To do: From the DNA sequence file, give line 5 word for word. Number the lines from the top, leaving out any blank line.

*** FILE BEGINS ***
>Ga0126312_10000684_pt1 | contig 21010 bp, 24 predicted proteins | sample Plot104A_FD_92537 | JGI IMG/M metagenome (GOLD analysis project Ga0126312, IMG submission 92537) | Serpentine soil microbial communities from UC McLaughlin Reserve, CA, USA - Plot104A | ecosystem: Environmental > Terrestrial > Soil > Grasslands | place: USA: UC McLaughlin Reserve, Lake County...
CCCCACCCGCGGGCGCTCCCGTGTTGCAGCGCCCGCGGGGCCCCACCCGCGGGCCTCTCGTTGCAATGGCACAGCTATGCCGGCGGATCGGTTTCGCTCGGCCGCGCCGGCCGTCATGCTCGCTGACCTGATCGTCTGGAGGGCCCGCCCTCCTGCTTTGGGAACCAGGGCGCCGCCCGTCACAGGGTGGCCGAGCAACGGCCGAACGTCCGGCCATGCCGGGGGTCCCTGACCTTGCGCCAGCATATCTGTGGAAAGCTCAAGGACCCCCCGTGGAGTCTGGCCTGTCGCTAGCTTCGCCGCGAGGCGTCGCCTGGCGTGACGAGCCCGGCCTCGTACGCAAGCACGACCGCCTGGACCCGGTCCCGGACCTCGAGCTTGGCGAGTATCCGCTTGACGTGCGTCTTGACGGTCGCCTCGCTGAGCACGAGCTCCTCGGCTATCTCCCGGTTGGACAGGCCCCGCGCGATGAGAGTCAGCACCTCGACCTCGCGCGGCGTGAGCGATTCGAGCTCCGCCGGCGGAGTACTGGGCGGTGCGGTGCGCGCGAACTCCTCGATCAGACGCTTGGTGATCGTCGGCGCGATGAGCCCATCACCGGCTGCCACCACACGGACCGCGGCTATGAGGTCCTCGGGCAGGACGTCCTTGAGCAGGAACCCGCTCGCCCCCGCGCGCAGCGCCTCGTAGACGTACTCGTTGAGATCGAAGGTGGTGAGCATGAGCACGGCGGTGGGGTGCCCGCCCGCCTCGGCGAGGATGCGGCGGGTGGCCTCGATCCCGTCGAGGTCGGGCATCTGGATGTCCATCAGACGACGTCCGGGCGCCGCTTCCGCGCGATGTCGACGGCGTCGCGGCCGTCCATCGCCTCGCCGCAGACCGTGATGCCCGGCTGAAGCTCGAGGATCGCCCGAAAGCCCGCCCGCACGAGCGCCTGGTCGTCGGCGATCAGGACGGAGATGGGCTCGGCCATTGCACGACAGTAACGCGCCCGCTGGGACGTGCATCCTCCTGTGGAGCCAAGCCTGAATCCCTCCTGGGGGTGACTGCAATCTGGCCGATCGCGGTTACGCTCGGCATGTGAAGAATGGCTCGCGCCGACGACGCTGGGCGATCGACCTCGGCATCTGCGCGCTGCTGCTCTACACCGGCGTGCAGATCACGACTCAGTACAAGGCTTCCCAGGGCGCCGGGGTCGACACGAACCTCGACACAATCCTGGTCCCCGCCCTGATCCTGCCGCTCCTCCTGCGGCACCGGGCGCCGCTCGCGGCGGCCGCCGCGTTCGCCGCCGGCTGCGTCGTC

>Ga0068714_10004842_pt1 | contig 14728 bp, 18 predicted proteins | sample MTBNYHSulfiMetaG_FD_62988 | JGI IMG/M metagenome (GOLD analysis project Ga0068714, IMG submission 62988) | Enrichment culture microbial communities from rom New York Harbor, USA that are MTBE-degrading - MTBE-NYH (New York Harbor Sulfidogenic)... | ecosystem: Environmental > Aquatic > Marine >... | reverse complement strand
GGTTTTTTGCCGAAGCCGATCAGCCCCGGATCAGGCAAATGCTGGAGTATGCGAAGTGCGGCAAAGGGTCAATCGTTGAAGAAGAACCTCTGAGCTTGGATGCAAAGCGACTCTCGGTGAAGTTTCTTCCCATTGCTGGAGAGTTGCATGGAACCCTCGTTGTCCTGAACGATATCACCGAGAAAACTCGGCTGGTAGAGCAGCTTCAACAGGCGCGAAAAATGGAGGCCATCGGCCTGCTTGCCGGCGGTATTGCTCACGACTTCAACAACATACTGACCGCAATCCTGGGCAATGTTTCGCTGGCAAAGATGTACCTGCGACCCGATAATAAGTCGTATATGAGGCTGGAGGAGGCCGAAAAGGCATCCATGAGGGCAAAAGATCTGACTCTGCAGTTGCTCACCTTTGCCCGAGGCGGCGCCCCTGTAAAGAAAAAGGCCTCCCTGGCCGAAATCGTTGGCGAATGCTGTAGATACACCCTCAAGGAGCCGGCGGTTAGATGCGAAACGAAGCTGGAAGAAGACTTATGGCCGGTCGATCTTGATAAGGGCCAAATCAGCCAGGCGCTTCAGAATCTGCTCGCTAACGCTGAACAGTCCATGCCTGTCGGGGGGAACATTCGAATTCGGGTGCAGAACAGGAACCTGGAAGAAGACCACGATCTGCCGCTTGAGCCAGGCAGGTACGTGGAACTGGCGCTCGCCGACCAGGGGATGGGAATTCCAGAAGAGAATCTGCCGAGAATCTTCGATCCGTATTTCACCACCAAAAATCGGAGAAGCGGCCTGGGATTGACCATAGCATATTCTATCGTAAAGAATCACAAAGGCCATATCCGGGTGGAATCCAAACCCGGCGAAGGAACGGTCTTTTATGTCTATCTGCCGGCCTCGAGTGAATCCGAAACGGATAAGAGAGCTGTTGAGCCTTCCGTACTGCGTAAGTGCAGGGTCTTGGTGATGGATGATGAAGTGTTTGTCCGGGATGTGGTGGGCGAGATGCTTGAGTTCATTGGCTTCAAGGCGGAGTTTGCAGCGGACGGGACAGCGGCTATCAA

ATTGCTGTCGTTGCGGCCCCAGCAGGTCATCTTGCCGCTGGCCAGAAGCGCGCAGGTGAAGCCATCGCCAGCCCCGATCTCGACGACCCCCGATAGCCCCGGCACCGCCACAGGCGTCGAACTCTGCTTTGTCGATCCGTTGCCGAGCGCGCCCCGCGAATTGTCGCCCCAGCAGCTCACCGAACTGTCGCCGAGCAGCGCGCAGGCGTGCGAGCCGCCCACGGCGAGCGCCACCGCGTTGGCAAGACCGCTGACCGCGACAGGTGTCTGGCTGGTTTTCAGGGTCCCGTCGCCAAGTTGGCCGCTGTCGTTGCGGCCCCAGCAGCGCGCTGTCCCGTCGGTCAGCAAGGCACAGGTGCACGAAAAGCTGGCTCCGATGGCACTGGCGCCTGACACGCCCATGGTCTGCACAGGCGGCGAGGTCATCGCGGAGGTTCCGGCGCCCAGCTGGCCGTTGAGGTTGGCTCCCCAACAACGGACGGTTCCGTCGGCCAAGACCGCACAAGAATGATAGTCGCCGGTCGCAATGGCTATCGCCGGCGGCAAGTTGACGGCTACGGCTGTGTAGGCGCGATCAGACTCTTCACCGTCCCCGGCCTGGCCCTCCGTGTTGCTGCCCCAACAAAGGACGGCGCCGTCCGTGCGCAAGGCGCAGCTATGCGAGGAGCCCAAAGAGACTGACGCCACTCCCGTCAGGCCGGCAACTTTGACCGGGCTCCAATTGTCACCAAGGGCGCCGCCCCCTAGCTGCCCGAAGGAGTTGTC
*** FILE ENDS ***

ATTGCTGTCGTTGCGGCCCCAGCAGGTCATCTTGCCGCTGGCCAGAAGCGCGCAGGTGAAGCCATCGCCAGCCCCGATCTCGACGACCCCCGATAGCCCCGGCACCGCCACAGGCGTCGAACTCTGCTTTGTCGATCCGTTGCCGAGCGCGCCCCGCGAATTGTCGCCCCAGCAGCTCACCGAACTGTCGCCGAGCAGCGCGCAGGCGTGCGAGCCGCCCACGGCGAGCGCCACCGCGTTGGCAAGACCGCTGACCGCGACAGGTGTCTGGCTGGTTTTCAGGGTCCCGTCGCCAAGTTGGCCGCTGTCGTTGCGGCCCCAGCAGCGCGCTGTCCCGTCGGTCAGCAAGGCACAGGTGCACGAAAAGCTGGCTCCGATGGCACTGGCGCCTGACACGCCCATGGTCTGCACAGGCGGCGAGGTCATCGCGGAGGTTCCGGCGCCCAGCTGGCCGTTGAGGTTGGCTCCCCAACAACGGACGGTTCCGTCGGCCAAGACCGCACAAGAATGATAGTCGCCGGTCGCAATGGCTATCGCCGGCGGCAAGTTGACGGCTACGGCTGTGTAGGCGCGATCAGACTCTTCACCGTCCCCGGCCTGGCCCTCCGTGTTGCTGCCCCAACAAAGGACGGCGCCGTCCGTGCGCAAGGCGCAGCTATGCGAGGAGCCCAAAGAGACTGACGCCACTCCCGTCAGGCCGGCAACTTTGACCGGGCTCCAATTGTCACCAAGGGCGCCGCCCCCTAGCTGCCCGAAGGAGTTGTC